In the immediate aftermath of the fire at Grenfell Tower, Prime Minister Theresa May said that every person made homeless would receive an offer of accommodation within three weeks.
The government quickly clarified that this meant temporary accommodation, not a permanent new home.
Three months on, however, only three out of 196 households who needed rehoming have moved into permanent accommodation offered by the council.
A further four are in the process of making their temporary accommodation permanent.
The 196 households includes people who lived in Grenfell Tower and also those who live nearby whose homes were made uninhabitable by the fire.
The Grenfell Fire Response Team says it has made offers of permanent housing to 38 households, 22 of which have been accepted, but not all have yet moved in.
It says it has 105 homes available to be moved into immediately, and is looking to buy more.
The team, which is made up of local and central government, the Red Cross, the Metropolitan Police and the London Fire Brigade, is operating a points-based system to prioritise who gets housing first.
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All residents made homeless by the fire have automatically been given enough points to put them ahead of everyone else on the housing list in the Kensington and Chelsea borough.
After that, first priority is being given to the bereaved. Then, other things will be taken into account, such as proximity to children’s schools, a need to be on the ground floor due to a disability, and so on.
Those with the most points will get first pick of the available housing stock.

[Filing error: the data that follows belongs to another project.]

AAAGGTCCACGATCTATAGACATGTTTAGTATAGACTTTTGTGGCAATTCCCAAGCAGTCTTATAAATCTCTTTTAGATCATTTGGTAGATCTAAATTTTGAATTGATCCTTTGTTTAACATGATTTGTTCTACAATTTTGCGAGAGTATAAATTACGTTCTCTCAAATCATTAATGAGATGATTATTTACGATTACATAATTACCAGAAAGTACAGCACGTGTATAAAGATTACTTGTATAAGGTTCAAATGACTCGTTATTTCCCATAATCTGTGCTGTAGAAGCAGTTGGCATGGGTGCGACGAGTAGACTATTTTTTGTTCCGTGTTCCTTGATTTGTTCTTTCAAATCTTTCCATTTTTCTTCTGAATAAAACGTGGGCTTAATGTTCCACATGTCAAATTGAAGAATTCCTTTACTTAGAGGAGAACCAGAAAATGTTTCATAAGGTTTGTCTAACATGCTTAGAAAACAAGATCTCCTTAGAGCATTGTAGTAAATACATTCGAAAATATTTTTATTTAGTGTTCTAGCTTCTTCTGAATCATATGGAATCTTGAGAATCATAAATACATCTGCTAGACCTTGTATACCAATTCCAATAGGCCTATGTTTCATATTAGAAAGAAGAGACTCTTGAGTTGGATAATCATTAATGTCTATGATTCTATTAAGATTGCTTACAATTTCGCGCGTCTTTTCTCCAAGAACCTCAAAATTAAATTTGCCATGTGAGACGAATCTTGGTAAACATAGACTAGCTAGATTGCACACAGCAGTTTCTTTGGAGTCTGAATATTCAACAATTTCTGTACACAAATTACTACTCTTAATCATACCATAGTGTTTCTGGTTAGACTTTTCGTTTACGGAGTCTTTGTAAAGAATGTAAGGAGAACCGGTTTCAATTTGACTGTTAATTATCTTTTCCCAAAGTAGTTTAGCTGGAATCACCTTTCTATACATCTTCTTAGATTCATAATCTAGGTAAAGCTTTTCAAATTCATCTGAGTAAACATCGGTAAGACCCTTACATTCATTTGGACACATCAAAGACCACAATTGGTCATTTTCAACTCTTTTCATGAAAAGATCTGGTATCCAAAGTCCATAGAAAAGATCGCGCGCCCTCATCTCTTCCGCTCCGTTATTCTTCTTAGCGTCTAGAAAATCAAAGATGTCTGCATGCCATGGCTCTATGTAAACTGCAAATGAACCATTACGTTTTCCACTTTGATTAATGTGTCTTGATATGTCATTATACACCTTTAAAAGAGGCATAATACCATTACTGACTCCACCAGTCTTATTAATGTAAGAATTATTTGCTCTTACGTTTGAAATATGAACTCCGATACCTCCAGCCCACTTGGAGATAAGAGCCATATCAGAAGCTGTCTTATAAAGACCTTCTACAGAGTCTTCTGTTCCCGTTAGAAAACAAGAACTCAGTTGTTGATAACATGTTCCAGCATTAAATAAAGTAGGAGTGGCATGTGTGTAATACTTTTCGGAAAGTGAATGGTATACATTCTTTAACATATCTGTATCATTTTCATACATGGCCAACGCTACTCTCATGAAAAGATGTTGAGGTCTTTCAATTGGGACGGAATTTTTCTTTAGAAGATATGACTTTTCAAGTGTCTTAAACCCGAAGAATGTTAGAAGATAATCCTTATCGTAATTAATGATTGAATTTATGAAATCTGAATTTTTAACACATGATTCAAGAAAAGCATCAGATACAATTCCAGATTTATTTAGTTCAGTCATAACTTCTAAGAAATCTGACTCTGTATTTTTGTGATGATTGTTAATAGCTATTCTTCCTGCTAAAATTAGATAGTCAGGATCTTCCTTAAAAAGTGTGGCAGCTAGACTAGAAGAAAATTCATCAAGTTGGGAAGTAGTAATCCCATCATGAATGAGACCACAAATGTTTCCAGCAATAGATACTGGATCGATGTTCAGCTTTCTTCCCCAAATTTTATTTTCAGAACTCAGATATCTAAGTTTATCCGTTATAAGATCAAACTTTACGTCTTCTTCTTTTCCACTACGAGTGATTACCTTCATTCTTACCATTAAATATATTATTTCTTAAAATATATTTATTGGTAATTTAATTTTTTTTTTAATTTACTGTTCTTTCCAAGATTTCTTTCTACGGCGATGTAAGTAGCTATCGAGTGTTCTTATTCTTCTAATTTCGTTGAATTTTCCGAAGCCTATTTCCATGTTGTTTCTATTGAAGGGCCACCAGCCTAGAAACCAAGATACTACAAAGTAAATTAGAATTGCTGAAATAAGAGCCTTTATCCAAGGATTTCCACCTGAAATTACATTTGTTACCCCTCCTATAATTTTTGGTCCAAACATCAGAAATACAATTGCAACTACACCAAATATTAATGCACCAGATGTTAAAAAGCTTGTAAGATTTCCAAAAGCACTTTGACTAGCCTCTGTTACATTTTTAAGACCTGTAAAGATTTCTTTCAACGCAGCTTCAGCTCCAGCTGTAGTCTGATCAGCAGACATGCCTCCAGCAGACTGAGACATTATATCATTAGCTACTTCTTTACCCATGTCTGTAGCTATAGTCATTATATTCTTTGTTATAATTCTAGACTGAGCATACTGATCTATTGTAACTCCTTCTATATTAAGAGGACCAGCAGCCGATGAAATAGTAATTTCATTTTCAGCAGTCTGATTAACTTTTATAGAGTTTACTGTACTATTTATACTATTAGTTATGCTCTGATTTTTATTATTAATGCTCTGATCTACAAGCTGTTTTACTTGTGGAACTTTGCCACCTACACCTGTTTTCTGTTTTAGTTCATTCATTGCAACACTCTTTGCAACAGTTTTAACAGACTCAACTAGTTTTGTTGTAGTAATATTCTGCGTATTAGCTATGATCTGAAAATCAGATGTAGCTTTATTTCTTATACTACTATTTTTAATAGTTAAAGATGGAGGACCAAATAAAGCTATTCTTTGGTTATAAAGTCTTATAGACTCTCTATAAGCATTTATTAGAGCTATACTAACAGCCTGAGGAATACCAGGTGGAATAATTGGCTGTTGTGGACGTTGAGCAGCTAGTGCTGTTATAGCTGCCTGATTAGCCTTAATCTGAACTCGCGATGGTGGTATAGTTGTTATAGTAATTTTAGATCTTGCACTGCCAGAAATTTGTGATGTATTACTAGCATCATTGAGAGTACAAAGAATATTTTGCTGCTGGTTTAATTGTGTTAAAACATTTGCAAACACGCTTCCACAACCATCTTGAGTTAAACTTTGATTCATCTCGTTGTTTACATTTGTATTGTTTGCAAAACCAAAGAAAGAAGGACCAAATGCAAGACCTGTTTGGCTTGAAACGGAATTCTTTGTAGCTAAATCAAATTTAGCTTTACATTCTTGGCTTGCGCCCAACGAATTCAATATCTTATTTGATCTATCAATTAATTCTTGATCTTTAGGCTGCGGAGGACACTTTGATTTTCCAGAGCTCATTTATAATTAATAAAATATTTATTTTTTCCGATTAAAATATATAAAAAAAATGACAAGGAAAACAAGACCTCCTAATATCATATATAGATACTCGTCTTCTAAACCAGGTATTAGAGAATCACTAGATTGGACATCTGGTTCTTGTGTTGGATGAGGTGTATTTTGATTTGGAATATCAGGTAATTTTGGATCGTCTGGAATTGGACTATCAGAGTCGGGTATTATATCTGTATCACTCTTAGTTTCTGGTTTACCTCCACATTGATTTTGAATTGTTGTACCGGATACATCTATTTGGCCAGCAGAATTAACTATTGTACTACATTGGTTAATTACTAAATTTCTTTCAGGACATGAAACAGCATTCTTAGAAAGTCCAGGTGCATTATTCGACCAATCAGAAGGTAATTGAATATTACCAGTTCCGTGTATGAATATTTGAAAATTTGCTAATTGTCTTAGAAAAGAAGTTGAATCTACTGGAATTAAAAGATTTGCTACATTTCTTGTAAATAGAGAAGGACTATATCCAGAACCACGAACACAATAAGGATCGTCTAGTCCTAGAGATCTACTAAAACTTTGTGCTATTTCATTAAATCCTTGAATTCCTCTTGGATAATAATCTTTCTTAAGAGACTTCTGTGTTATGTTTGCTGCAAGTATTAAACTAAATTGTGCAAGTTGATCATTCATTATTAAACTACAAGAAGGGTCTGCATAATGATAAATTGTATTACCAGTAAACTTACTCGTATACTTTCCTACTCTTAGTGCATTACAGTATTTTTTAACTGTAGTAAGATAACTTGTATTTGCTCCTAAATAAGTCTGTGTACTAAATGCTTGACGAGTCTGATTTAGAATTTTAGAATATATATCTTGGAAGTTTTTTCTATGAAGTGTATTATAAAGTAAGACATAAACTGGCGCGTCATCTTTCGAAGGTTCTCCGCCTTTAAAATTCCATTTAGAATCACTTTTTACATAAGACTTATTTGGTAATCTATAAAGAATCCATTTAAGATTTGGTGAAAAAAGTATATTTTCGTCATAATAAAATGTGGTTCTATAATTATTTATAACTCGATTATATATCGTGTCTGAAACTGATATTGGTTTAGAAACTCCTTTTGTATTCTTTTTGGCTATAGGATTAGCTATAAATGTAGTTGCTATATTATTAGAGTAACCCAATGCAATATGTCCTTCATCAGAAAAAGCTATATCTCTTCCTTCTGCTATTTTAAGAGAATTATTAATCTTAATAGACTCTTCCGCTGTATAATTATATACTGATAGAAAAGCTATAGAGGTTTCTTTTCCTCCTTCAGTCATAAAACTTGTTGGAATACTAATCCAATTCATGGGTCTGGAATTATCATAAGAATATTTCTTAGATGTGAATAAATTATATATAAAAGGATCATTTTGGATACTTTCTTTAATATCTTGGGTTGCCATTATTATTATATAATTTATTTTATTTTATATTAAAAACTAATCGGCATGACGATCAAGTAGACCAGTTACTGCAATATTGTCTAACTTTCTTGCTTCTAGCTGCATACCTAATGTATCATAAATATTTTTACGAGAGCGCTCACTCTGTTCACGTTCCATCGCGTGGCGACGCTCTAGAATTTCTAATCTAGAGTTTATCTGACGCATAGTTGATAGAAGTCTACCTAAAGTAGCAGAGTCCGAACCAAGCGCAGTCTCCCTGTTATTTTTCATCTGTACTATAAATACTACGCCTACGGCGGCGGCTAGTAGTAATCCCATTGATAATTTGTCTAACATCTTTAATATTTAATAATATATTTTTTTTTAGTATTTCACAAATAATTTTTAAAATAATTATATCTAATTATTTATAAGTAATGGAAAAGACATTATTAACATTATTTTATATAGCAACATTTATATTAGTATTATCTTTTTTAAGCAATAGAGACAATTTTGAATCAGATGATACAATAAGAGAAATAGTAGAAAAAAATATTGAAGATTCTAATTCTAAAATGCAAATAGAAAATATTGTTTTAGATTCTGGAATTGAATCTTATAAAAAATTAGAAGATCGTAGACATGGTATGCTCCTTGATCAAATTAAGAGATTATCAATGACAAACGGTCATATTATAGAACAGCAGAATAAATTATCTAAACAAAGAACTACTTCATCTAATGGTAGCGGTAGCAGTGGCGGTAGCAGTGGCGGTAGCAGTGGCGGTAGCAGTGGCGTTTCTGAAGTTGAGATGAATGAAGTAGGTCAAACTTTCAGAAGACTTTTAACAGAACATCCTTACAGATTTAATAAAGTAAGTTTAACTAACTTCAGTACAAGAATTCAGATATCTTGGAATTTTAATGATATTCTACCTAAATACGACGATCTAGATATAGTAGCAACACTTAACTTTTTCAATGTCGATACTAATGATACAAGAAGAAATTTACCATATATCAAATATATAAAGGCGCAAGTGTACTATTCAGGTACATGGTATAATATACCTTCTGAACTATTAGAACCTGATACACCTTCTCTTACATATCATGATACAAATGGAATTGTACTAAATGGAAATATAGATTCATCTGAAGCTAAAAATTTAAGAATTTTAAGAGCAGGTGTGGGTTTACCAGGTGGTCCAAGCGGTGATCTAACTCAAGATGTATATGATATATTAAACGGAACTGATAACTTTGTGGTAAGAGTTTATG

How the council will choose who gets housing if there is only one suitable unit and more than one family with the same number of points is not clear.
Survivors currently living in temporary houses or flats provided by the council can choose to go through a legal process to stay in them permanently. Four households have asked to do this.
The response team said it did not want to make anyone move out of hotel rooms before they were ready – even after households have accepted offers of permanent accommodation, they can remain in a hotel room while they move across.
A spokesman for the team said the process would move at a pace that suited the residents.
Some survivors want to remain in the borough, but others want to move out of the area.
The response team says it is working with other councils in the area and further afield to make sure that they recognise the priority of Grenfell residents, and will try to accommodate them in the borough of their request where possible.
There is no formal system of transferring points across boroughs when it comes to housing, so this is being done on an ad hoc basis.
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